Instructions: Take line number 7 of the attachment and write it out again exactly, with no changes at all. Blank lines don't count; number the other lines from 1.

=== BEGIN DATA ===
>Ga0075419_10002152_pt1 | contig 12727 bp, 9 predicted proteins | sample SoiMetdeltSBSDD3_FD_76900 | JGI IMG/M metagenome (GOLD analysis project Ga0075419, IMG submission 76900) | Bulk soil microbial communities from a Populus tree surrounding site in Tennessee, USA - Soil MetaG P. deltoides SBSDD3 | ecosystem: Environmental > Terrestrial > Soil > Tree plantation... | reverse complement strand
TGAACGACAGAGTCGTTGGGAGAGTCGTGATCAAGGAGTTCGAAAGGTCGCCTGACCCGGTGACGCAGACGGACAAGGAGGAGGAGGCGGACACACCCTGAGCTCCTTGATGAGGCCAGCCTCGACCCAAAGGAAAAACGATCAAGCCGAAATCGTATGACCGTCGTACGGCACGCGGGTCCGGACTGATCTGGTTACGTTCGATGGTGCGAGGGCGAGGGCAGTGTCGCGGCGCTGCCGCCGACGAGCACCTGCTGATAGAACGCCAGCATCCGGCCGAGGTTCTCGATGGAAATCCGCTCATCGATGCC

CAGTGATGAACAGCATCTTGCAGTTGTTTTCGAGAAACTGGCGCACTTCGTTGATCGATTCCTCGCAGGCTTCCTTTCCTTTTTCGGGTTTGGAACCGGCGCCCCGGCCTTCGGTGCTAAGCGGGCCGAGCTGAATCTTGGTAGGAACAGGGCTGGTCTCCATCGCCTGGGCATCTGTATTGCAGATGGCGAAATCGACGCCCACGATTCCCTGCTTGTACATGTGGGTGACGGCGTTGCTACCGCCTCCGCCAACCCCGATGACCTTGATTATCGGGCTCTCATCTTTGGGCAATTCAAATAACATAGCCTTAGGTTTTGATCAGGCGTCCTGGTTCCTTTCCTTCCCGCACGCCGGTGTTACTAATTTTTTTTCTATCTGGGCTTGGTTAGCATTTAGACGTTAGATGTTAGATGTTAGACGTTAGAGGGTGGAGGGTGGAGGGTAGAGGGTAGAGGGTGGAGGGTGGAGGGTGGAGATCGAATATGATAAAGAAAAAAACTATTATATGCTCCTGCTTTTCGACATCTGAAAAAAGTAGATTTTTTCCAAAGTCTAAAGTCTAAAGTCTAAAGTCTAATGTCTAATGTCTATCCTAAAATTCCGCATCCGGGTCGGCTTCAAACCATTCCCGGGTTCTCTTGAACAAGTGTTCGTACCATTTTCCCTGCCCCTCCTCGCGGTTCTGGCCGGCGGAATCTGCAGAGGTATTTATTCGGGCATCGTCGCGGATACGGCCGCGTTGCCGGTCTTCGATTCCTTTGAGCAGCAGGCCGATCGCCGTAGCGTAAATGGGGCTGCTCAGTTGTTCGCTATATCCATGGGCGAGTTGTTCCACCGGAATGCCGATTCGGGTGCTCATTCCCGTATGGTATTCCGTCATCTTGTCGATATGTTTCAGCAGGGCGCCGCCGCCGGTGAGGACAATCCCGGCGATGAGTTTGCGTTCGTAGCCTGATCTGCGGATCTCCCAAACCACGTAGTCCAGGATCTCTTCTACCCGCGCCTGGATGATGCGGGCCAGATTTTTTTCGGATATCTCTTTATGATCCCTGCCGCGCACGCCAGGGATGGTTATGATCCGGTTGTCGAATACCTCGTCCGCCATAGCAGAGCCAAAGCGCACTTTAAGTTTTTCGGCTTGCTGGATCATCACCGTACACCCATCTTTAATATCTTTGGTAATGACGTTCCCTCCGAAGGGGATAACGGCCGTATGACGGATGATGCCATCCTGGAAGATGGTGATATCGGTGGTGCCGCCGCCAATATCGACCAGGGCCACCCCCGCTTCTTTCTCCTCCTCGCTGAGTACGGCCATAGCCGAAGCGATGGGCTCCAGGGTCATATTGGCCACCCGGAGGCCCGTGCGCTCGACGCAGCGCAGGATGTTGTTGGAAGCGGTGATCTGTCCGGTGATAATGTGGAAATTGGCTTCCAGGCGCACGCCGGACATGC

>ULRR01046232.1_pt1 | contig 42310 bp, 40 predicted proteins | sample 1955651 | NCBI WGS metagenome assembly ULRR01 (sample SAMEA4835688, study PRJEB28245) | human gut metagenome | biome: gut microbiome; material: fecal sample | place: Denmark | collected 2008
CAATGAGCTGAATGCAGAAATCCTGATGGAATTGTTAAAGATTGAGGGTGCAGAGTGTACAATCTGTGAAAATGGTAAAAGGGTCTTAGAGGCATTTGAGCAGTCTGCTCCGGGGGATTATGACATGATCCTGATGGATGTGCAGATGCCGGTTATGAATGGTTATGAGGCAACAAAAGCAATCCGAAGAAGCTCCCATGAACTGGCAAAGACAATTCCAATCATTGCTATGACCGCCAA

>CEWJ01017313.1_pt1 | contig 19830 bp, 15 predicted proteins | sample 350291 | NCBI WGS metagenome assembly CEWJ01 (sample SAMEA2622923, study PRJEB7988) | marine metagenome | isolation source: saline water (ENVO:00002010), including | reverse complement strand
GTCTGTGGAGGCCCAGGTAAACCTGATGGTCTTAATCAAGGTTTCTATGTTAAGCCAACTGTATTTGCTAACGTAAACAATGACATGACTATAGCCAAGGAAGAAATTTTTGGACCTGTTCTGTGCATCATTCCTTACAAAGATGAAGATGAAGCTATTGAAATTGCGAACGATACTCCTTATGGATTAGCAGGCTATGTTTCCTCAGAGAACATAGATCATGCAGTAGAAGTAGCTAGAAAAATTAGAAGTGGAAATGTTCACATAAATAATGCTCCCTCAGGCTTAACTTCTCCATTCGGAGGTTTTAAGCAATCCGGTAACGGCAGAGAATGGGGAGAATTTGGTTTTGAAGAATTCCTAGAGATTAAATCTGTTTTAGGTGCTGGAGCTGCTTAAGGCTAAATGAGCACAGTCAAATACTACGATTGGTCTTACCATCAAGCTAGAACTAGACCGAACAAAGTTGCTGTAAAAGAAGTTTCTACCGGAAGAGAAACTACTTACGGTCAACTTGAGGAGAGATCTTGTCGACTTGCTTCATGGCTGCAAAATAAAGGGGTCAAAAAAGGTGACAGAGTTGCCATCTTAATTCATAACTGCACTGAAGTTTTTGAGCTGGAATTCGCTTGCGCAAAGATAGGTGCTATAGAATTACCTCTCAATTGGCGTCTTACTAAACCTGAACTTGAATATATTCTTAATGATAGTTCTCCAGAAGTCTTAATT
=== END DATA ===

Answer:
GTCTGTGGAGGCCCAGGTAAACCTGATGGTCTTAATCAAGGTTTCTATGTTAAGCCAACTGTATTTGCTAACGTAAACAATGACATGACTATAGCCAAGGAAGAAATTTTTGGACCTGTTCTGTGCATCATTCCTTACAAAGATGAAGATGAAGCTATTGAAATTGCGAACGATACTCCTTATGGATTAGCAGGCTATGTTTCCTCAGAGAACATAGATCATGCAGTAGAAGTAGCTAGAAAAATTAGAAGTGGAAATGTTCACATAAATAATGCTCCCTCAGGCTTAACTTCTCCATTCGGAGGTTTTAAGCAATCCGGTAACGGCAGAGAATGGGGAGAATTTGGTTTTGAAGAATTCCTAGAGATTAAATCTGTTTTAGGTGCTGGAGCTGCTTAAGGCTAAATGAGCACAGTCAAATACTACGATTGGTCTTACCATCAAGCTAGAACTAGACCGAACAAAGTTGCTGTAAAAGAAGTTTCTACCGGAAGAGAAACTACTTACGGTCAACTTGAGGAGAGATCTTGTCGACTTGCTTCATGGCTGCAAAATAAAGGGGTCAAAAAAGGTGACAGAGTTGCCATCTTAATTCATAACTGCACTGAAGTTTTTGAGCTGGAATTCGCTTGCGCAAAGATAGGTGCTATAGAATTACCTCTCAATTGGCGTCTTACTAAACCTGAACTTGAATATATTCTTAATGATAGTTCTCCAGAAGTCTTAATT